Over the last few years, the quality of health care in California has improved on a number of measures. However, significant racial and ethnic disparities persist in some areas.
From birth to death, the quality of health care being delivered in California has improved on several important measures in recent years. But significant racial and ethnic disparities persist, particularly for infant and maternal mortality.
Published as part of CHCF's California Health Care Almanac, this report looks at the quality of care in California on a variety of measures, including childbirth, children's health, and management of patients with common chronic conditions. It also provides data on mental health care, patient safety, nursing homes, home health, and end-of-life care.
Key findings include:
- California hospitals showed improvement in the timely and effective delivery of care for heart attack and heart failure patients. Inpatient mortality rates for several heart-related conditions and procedures were cut in half.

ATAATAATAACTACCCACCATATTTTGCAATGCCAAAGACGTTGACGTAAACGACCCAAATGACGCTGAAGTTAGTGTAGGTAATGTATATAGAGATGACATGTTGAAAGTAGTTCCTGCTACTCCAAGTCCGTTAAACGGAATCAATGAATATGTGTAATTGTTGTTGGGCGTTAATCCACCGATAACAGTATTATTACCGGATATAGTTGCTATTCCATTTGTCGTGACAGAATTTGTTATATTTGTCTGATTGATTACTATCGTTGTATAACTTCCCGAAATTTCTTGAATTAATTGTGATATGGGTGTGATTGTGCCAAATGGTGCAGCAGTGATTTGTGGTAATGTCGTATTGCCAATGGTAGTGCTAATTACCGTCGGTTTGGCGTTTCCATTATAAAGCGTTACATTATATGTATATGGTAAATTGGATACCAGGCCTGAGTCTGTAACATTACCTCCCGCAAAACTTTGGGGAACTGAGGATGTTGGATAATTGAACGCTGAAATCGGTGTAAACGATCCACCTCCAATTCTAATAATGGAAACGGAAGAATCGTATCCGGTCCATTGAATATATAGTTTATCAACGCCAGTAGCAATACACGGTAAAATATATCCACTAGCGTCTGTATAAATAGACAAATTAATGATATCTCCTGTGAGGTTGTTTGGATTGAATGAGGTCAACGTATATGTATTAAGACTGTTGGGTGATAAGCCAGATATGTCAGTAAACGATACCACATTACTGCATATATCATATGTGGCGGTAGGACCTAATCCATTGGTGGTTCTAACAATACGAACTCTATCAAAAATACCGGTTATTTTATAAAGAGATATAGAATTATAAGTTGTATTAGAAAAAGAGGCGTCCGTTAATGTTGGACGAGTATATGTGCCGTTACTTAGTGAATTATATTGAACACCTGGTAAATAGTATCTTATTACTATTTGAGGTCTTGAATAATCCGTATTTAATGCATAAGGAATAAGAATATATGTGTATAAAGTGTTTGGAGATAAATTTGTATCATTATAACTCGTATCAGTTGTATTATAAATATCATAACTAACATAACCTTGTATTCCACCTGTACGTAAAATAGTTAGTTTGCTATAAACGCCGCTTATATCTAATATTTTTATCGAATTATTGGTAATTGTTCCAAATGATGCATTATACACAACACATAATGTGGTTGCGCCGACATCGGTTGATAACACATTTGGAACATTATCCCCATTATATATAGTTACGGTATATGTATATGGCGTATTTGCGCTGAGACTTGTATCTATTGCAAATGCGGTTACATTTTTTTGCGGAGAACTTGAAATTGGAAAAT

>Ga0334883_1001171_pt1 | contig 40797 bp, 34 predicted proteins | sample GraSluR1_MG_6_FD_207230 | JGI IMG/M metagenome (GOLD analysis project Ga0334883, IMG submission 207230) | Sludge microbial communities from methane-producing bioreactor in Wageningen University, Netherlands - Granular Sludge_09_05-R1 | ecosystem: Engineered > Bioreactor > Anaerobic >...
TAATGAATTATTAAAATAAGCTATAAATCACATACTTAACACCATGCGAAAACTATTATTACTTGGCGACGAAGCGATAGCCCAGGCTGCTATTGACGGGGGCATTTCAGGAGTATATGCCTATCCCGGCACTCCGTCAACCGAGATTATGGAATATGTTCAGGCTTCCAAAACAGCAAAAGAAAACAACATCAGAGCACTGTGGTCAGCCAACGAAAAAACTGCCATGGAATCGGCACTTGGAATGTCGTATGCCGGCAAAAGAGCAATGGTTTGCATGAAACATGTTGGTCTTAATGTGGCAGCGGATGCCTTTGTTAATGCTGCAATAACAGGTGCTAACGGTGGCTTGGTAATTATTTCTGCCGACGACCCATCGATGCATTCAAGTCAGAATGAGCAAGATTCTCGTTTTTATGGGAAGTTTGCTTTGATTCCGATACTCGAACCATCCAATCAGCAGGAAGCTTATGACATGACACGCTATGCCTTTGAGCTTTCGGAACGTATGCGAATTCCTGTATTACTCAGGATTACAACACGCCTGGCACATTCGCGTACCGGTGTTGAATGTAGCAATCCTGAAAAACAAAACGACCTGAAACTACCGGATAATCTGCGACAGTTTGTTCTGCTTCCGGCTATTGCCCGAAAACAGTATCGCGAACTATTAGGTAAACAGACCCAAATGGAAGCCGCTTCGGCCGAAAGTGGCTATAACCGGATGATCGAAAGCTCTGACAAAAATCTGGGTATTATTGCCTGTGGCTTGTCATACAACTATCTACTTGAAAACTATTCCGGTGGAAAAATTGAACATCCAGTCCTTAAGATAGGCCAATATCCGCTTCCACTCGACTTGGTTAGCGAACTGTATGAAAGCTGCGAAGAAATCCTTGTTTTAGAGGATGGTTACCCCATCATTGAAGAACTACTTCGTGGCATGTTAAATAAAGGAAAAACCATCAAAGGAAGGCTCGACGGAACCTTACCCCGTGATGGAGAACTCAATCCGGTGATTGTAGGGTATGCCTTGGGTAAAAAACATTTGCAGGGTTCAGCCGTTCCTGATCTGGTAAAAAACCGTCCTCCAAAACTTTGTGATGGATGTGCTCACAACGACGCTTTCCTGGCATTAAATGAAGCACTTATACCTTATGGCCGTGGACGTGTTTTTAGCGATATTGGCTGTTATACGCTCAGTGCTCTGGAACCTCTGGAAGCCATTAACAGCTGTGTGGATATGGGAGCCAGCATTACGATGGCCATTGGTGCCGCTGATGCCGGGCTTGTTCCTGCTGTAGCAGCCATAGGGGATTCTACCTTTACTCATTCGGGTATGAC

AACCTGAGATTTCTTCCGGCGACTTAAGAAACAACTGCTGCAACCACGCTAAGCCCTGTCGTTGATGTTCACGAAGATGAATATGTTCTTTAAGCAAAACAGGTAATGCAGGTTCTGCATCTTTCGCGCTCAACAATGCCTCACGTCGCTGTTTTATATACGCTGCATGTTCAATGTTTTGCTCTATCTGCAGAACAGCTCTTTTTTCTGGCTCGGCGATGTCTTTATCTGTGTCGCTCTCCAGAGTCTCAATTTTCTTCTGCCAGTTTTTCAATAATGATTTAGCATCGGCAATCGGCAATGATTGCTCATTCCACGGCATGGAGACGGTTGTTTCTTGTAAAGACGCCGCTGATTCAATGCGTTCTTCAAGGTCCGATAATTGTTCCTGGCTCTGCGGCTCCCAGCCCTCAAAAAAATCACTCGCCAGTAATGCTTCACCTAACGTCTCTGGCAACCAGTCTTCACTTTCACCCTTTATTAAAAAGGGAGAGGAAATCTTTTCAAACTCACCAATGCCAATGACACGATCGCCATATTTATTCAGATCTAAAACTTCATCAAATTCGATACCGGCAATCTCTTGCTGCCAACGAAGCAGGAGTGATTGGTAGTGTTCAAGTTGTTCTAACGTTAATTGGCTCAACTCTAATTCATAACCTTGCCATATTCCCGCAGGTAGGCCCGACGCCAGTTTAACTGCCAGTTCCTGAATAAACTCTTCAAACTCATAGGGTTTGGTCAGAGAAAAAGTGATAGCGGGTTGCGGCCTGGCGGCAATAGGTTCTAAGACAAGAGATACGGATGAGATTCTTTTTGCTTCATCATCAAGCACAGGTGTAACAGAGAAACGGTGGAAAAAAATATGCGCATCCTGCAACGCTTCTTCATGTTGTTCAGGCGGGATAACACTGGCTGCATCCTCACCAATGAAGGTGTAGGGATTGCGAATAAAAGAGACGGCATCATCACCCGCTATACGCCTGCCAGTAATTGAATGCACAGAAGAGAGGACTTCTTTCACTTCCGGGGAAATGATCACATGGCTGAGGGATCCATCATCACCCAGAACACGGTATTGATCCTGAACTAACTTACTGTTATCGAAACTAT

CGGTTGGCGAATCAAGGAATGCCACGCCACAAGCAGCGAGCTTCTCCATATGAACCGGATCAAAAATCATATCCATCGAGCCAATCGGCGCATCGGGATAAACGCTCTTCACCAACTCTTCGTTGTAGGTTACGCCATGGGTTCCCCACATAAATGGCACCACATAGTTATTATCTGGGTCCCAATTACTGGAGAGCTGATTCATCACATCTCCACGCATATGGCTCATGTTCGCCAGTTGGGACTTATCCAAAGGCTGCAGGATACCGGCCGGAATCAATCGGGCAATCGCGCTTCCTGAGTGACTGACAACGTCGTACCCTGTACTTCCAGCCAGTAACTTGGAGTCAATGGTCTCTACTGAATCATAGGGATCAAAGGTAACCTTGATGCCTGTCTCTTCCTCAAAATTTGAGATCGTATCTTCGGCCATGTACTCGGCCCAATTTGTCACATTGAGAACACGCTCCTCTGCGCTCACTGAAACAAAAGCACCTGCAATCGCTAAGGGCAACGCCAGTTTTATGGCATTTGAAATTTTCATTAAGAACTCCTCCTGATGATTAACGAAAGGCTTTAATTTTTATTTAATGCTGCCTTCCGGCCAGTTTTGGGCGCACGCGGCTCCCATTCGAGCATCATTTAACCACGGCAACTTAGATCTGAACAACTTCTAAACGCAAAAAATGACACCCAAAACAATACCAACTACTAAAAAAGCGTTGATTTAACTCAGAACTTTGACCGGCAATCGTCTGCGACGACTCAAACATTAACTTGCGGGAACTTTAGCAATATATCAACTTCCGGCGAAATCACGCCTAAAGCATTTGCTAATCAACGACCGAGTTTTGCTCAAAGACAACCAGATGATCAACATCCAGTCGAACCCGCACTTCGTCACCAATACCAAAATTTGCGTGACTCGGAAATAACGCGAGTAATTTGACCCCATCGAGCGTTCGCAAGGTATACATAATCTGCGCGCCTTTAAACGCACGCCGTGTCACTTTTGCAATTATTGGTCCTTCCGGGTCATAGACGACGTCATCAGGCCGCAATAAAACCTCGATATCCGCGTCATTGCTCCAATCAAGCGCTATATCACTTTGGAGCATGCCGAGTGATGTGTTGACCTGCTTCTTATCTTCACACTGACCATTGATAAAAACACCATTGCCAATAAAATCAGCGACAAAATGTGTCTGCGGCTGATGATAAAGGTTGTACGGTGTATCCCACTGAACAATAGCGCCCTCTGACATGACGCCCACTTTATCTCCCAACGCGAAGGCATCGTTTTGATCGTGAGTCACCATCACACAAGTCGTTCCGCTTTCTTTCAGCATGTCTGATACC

- Racial disparities persisted in hospital admissions for diabetes and heart patients.
- Maternal mortality rates declined overall, but rates for African American women were still significantly higher than for other racial/ethnic groups.
- Cesarean section rates remained stable since 2009 after rising for a decade.
- Compared to the United States, California's nursing homes performed better on a number of measures, including weight loss, depression, and preventing falls but performed worse on the physical restraint of patients.
- California home health agencies performed better than the nation on some measures related to physical and mental health but were among the worst in improving activities of daily living.
- Medicare patients in California were more likely than those nationwide to die in a hospital and to have an ICU admission in the days preceding death.
The complete report and all the charts found in the report, as well as an earlier version, are available under Document Downloads.